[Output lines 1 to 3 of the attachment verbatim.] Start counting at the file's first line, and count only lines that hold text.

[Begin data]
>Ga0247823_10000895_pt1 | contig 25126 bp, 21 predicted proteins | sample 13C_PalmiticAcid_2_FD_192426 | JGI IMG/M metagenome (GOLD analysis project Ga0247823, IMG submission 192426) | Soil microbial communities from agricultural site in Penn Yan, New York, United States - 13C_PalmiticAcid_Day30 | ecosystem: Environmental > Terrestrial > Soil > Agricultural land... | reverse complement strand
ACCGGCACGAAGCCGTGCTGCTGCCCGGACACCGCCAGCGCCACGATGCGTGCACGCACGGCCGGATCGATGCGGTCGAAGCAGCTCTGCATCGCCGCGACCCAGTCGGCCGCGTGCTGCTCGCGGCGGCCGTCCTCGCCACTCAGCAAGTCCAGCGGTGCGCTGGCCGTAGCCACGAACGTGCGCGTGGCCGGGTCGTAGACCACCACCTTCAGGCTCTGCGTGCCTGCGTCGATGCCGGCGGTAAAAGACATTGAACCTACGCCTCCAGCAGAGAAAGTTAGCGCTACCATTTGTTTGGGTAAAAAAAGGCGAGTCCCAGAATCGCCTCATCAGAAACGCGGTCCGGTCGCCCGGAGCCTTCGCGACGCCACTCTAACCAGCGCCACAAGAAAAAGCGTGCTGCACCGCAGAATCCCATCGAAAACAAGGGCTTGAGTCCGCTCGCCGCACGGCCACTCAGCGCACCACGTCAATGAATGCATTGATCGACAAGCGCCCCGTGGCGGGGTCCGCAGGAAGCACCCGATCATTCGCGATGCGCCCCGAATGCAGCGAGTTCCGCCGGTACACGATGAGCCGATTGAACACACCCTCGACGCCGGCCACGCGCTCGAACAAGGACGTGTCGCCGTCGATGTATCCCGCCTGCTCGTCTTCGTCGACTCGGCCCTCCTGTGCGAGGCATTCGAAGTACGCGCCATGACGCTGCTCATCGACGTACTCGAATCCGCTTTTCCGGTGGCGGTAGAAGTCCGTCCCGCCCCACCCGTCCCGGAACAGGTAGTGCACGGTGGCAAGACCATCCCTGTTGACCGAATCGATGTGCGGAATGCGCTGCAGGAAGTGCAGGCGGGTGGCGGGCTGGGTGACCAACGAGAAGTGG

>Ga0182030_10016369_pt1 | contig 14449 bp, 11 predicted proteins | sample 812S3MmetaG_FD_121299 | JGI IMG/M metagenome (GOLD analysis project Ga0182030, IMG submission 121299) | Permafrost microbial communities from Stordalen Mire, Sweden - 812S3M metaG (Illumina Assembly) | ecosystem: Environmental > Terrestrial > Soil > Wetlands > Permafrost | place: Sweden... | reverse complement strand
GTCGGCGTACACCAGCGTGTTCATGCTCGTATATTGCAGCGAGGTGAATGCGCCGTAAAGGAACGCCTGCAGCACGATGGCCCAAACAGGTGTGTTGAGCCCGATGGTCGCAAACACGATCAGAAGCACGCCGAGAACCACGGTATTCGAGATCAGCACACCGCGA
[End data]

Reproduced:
>Ga0247823_10000895_pt1 | contig 25126 bp, 21 predicted proteins | sample 13C_PalmiticAcid_2_FD_192426 | JGI IMG/M metagenome (GOLD analysis project Ga0247823, IMG submission 192426) | Soil microbial communities from agricultural site in Penn Yan, New York, United States - 13C_PalmiticAcid_Day30 | ecosystem: Environmental > Terrestrial > Soil > Agricultural land... | reverse complement strand
ACCGGCACGAAGCCGTGCTGCTGCCCGGACACCGCCAGCGCCACGATGCGTGCACGCACGGCCGGATCGATGCGGTCGAAGCAGCTCTGCATCGCCGCGACCCAGTCGGCCGCGTGCTGCTCGCGGCGGCCGTCCTCGCCACTCAGCAAGTCCAGCGGTGCGCTGGCCGTAGCCACGAACGTGCGCGTGGCCGGGTCGTAGACCACCACCTTCAGGCTCTGCGTGCCTGCGTCGATGCCGGCGGTAAAAGACATTGAACCTACGCCTCCAGCAGAGAAAGTTAGCGCTACCATTTGTTTGGGTAAAAAAAGGCGAGTCCCAGAATCGCCTCATCAGAAACGCGGTCCGGTCGCCCGGAGCCTTCGCGACGCCACTCTAACCAGCGCCACAAGAAAAAGCGTGCTGCACCGCAGAATCCCATCGAAAACAAGGGCTTGAGTCCGCTCGCCGCACGGCCACTCAGCGCACCACGTCAATGAATGCATTGATCGACAAGCGCCCCGTGGCGGGGTCCGCAGGAAGCACCCGATCATTCGCGATGCGCCCCGAATGCAGCGAGTTCCGCCGGTACACGATGAGCCGATTGAACACACCCTCGACGCCGGCCACGCGCTCGAACAAGGACGTGTCGCCGTCGATGTATCCCGCCTGCTCGTCTTCGTCGACTCGGCCCTCCTGTGCGAGGCATTCGAAGTACGCGCCATGACGCTGCTCATCGACGTACTCGAATCCGCTTTTCCGGTGGCGGTAGAAGTCCGTCCCGCCCCACCCGTCCCGGAACAGGTAGTGCACGGTGGCAAGACCATCCCTGTTGACCGAATCGATGTGCGGAATGCGCTGCAGGAAGTGCAGGCGGGTGGCGGGCTGGGTGACCAACGAGAAGTGG

>Ga0182030_10016369_pt1 | contig 14449 bp, 11 predicted proteins | sample 812S3MmetaG_FD_121299 | JGI IMG/M metagenome (GOLD analysis project Ga0182030, IMG submission 121299) | Permafrost microbial communities from Stordalen Mire, Sweden - 812S3M metaG (Illumina Assembly) | ecosystem: Environmental > Terrestrial > Soil > Wetlands > Permafrost | place: Sweden... | reverse complement strand